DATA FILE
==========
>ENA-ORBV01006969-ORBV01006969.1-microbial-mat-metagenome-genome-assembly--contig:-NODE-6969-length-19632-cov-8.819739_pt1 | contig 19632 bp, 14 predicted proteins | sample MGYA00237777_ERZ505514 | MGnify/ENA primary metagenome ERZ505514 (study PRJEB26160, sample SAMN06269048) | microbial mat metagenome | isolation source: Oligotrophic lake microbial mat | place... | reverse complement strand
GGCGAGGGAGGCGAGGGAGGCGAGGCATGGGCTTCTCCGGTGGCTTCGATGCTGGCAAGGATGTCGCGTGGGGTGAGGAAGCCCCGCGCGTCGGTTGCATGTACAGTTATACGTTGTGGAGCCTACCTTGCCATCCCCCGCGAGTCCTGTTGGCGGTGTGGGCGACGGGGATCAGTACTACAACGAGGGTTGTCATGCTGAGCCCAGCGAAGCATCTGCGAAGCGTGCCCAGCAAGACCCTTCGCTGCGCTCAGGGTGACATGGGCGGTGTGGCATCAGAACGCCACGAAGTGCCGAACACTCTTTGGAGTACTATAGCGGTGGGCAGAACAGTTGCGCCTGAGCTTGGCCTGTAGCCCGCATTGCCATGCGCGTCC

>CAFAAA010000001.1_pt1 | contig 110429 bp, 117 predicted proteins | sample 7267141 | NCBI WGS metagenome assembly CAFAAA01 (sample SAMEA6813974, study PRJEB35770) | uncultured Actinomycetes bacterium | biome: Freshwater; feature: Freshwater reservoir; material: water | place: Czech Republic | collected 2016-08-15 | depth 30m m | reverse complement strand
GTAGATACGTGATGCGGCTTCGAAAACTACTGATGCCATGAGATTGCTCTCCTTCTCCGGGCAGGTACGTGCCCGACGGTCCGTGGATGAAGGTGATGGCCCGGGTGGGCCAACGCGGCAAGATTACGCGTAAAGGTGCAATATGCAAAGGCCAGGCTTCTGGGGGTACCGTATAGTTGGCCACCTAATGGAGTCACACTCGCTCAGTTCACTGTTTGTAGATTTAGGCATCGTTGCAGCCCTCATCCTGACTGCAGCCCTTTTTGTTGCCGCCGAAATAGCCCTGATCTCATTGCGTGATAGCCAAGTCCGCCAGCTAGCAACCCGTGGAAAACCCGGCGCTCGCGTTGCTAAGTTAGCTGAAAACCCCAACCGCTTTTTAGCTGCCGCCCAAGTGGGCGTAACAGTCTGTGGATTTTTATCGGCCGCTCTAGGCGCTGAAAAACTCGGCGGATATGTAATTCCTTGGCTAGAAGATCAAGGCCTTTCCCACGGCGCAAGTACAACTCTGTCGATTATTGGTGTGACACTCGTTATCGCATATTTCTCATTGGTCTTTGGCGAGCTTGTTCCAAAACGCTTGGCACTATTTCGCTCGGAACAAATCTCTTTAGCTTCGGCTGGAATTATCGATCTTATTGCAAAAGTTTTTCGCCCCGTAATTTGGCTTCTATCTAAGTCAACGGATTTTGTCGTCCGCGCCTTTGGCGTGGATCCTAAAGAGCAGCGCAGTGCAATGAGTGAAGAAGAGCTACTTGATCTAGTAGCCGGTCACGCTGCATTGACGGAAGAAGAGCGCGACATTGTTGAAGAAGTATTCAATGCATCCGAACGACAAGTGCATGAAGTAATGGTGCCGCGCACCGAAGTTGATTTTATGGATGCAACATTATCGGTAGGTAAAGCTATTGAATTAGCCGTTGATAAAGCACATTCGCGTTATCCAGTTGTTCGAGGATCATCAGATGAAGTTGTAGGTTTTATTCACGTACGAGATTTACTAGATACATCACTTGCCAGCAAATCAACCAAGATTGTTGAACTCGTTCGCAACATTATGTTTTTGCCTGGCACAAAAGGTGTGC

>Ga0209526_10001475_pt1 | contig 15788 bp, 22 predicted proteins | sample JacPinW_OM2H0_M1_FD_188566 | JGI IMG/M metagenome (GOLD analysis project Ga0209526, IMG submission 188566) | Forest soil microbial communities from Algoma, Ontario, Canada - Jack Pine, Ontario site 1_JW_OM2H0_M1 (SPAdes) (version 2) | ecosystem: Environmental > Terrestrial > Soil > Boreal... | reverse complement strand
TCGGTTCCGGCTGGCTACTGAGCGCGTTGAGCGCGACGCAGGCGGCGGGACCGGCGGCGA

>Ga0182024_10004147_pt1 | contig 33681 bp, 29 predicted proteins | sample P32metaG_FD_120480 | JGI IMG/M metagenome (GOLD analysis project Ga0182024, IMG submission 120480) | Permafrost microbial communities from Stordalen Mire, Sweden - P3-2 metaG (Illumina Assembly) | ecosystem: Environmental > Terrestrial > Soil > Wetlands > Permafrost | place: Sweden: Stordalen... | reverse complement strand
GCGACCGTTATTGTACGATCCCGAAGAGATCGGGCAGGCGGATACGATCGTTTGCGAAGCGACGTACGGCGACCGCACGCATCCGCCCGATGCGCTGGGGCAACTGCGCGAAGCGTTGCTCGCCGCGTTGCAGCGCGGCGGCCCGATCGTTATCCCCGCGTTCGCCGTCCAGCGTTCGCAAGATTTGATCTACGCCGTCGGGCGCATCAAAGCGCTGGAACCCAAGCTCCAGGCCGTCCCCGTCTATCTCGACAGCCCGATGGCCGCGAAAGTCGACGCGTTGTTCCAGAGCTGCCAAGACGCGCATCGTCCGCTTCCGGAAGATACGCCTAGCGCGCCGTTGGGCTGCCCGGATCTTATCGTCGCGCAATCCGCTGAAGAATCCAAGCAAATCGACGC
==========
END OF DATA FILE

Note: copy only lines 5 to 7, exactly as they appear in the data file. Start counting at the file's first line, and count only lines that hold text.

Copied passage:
>Ga0209526_10001475_pt1 | contig 15788 bp, 22 predicted proteins | sample JacPinW_OM2H0_M1_FD_188566 | JGI IMG/M metagenome (GOLD analysis project Ga0209526, IMG submission 188566) | Forest soil microbial communities from Algoma, Ontario, Canada - Jack Pine, Ontario site 1_JW_OM2H0_M1 (SPAdes) (version 2) | ecosystem: Environmental > Terrestrial > Soil > Boreal... | reverse complement strand
TCGGTTCCGGCTGGCTACTGAGCGCGTTGAGCGCGACGCAGGCGGCGGGACCGGCGGCGA

>Ga0182024_10004147_pt1 | contig 33681 bp, 29 predicted proteins | sample P32metaG_FD_120480 | JGI IMG/M metagenome (GOLD analysis project Ga0182024, IMG submission 120480) | Permafrost microbial communities from Stordalen Mire, Sweden - P3-2 metaG (Illumina Assembly) | ecosystem: Environmental > Terrestrial > Soil > Wetlands > Permafrost | place: Sweden: Stordalen... | reverse complement strand